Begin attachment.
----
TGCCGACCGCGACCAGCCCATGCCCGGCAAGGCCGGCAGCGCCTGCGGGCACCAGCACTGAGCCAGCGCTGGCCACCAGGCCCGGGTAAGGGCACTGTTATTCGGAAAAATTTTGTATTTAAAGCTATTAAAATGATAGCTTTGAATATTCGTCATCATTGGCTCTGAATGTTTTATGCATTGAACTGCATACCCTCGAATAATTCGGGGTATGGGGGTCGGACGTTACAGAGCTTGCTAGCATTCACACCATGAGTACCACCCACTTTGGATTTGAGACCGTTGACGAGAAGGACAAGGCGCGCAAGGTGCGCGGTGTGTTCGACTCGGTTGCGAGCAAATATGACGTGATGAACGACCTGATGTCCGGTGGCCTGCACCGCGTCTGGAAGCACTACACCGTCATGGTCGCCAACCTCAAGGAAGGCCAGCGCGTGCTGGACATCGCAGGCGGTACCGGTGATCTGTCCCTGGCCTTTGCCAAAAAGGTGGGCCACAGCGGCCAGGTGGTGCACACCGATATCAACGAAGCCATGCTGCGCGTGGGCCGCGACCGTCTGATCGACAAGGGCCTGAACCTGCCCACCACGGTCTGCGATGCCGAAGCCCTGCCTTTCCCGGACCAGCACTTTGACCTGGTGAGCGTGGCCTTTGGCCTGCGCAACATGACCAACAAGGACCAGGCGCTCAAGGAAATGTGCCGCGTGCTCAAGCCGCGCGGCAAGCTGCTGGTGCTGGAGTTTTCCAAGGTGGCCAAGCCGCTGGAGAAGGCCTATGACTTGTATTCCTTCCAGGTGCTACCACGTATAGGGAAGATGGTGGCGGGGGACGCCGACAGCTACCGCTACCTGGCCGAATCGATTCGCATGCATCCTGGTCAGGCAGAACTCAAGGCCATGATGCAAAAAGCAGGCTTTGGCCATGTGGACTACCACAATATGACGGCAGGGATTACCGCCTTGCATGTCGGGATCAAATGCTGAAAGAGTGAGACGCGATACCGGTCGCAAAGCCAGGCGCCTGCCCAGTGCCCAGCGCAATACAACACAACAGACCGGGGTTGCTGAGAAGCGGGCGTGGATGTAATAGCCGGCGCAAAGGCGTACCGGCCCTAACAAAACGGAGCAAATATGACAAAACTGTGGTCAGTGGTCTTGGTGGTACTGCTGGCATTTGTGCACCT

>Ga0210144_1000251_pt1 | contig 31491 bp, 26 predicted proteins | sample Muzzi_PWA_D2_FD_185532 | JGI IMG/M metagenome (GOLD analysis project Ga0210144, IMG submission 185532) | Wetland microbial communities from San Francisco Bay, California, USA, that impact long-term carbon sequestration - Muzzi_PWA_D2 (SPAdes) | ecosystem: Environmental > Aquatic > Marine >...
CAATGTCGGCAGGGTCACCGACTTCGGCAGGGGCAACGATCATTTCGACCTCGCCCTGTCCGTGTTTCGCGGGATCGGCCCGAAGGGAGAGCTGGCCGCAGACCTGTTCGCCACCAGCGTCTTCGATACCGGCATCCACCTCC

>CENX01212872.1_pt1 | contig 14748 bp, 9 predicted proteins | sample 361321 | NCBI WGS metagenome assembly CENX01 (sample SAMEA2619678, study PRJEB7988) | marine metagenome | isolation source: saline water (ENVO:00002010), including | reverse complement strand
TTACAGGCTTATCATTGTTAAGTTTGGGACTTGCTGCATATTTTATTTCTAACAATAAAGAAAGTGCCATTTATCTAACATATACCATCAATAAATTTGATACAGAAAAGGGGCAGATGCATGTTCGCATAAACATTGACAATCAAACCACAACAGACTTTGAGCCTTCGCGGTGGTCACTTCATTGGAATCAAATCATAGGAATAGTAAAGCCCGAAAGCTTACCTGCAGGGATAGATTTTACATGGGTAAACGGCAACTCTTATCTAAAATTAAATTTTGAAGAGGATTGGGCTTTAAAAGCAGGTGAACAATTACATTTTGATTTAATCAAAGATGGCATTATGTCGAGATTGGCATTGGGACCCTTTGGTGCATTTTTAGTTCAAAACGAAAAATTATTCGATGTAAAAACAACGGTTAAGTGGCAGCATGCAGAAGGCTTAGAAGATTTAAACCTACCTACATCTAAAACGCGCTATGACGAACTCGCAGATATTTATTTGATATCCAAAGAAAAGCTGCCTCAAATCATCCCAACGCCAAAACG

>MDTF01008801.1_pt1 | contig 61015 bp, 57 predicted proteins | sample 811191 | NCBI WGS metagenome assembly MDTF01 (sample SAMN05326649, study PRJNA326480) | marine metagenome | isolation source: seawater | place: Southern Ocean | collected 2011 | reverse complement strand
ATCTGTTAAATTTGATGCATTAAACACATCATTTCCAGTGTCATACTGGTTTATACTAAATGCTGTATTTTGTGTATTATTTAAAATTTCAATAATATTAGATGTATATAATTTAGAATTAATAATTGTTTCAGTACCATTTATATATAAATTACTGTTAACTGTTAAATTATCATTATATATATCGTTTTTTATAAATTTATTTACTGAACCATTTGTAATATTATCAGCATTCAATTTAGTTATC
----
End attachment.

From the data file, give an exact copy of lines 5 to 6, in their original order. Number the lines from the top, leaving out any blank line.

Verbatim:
TTACAGGCTTATCATTGTTAAGTTTGGGACTTGCTGCATATTTTATTTCTAACAATAAAGAAAGTGCCATTTATCTAACATATACCATCAATAAATTTGATACAGAAAAGGGGCAGATGCATGTTCGCATAAACATTGACAATCAAACCACAACAGACTTTGAGCCTTCGCGGTGGTCACTTCATTGGAATCAAATCATAGGAATAGTAAAGCCCGAAAGCTTACCTGCAGGGATAGATTTTACATGGGTAAACGGCAACTCTTATCTAAAATTAAATTTTGAAGAGGATTGGGCTTTAAAAGCAGGTGAACAATTACATTTTGATTTAATCAAAGATGGCATTATGTCGAGATTGGCATTGGGACCCTTTGGTGCATTTTTAGTTCAAAACGAAAAATTATTCGATGTAAAAACAACGGTTAAGTGGCAGCATGCAGAAGGCTTAGAAGATTTAAACCTACCTACATCTAAAACGCGCTATGACGAACTCGCAGATATTTATTTGATATCCAAAGAAAAGCTGCCTCAAATCATCCCAACGCCAAAACG

>MDTF01008801.1_pt1 | contig 61015 bp, 57 predicted proteins | sample 811191 | NCBI WGS metagenome assembly MDTF01 (sample SAMN05326649, study PRJNA326480) | marine metagenome | isolation source: seawater | place: Southern Ocean | collected 2011 | reverse complement strand